In the near term, if Chipotle does indeed increase its portion sizes to mollify its customers, that would increase its food expenses and hurt its restaurant-level margins. A 10% increase in expenses in the food, beverage, and packaging category from larger portions would add about $330 million a year in additional expenses (nearly $260 million after taxes), or about $9.40 in annual earnings per share (EPS), based on expected sales of $11.35 billion this year. That’s not a small amount, even for a company on course to earn more than $55 per share this year.

In the long term, if Chipotle keeps its larger portion sizes, it would have a lasting impact on margins, while smaller sizes could have an impact on demand. Right now, there seems to be a bit of a battle between Chipotle and its customers over this issue.

This is a bit of a vulnerable time for the company. Many other quick-service chains have felt pressure from consumers struggling with higher menu prices. Chipotle has thus far avoided this, as evidenced by its strong same-store sales, pricing power, and traffic.

Skimping on portions and quality may boost results in the near term, but eventually, it could catch up to the company. Chipotle has a good reputation and has bounced back from worse, including a number of food poisoning incidents related to E. coli and norovirus, but now, it needs to maintain that good reputation.

I think the company missed an opportunity when Lee’s complaint and other TikTokers’ response to it went viral. It could have played into some marketing that would have driven more customers to its restaurants, perhaps for a limited time, by promoting the size of its bowls. The company’s ambiguous response regarding its portion sizes also wasn’t helpful.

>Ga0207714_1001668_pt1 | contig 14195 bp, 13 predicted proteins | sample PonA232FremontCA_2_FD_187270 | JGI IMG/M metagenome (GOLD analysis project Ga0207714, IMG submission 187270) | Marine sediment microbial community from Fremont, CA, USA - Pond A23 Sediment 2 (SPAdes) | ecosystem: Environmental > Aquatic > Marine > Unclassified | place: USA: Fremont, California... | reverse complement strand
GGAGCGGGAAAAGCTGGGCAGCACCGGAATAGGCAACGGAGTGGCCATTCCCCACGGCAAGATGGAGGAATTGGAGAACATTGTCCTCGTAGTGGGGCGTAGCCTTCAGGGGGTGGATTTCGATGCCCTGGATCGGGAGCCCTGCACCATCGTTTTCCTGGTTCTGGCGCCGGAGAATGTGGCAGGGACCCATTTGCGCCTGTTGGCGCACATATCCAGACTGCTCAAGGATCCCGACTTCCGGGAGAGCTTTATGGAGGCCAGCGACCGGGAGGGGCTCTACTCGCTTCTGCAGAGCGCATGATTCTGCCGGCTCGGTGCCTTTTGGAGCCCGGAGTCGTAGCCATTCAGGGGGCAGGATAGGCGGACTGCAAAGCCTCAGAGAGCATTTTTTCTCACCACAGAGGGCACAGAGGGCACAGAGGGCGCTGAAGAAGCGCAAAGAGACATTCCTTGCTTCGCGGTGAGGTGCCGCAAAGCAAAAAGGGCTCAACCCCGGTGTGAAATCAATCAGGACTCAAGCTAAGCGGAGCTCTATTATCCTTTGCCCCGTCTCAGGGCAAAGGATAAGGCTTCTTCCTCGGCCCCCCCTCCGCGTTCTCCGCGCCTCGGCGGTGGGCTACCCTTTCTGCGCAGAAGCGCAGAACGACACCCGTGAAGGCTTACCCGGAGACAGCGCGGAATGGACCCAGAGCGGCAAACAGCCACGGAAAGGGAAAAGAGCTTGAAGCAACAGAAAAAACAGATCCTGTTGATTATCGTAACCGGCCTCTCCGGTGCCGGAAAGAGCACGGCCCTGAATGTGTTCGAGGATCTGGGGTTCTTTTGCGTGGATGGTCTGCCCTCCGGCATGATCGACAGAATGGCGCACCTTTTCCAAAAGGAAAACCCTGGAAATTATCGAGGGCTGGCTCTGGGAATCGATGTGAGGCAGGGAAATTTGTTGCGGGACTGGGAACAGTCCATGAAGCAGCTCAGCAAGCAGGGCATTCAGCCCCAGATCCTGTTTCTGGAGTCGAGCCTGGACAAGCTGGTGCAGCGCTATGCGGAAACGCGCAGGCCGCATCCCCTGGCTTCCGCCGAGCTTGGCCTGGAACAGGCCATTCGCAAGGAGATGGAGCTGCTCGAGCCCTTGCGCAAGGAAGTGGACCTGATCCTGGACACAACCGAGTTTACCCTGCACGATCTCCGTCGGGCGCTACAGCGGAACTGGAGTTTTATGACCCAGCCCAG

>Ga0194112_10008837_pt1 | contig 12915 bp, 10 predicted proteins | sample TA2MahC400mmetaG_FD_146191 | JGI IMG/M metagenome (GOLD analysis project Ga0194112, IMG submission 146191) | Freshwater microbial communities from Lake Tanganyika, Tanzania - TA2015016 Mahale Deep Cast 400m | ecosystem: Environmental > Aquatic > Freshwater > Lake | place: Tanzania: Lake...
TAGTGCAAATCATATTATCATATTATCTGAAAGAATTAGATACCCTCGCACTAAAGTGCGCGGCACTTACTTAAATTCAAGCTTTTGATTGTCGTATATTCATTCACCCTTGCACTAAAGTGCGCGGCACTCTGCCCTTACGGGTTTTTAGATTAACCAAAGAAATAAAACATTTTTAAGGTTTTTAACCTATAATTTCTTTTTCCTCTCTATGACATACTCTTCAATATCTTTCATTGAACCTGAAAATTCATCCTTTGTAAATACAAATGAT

Time to buy, sell, or hold?

Chipotle stock now trades at a forward price-to-earnings (P/E) ratio of 55.5 — a premium valuation relative to its growth and margin profile. It doesn’t quite have the long expansion opportunity it has had in the past, so same-store sales and restaurant-level margins will play a bigger role in its long-term prospects.

CMG PE Ratio (Forward) ChartCMG PE Ratio (Forward) Chart

CMG PE Ratio (Forward) Chart

Not long ago, an event like the Chipotle portion saga would have likely been forgotten fairly quickly. Historically, consumers have had short memories when it comes to things like this. However, in the era of social media, consumers have been gaining more power. So I wouldn’t 100% write it off as I would have done several years ago. I never thought Bud Light sales would still be impacted a year after calls by some to boycott the brand, so you never know.

At this point, given Chipotle’s valuation, I’d view the restaurant stock as more of a hold while we wait to see whether this blows over as expected. I think it will, but I wouldn’t rush to buy the stock at these levels.

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Geoffrey Seiler has no position in any of the stocks mentioned. The Motley Fool has positions in and recommends Chipotle Mexican Grill. The Motley Fool has a disclosure policy.

Chipotle’s Portion Sizes Have Gone Viral. What Could That Mean for the Stock? was originally published by The Motley Fool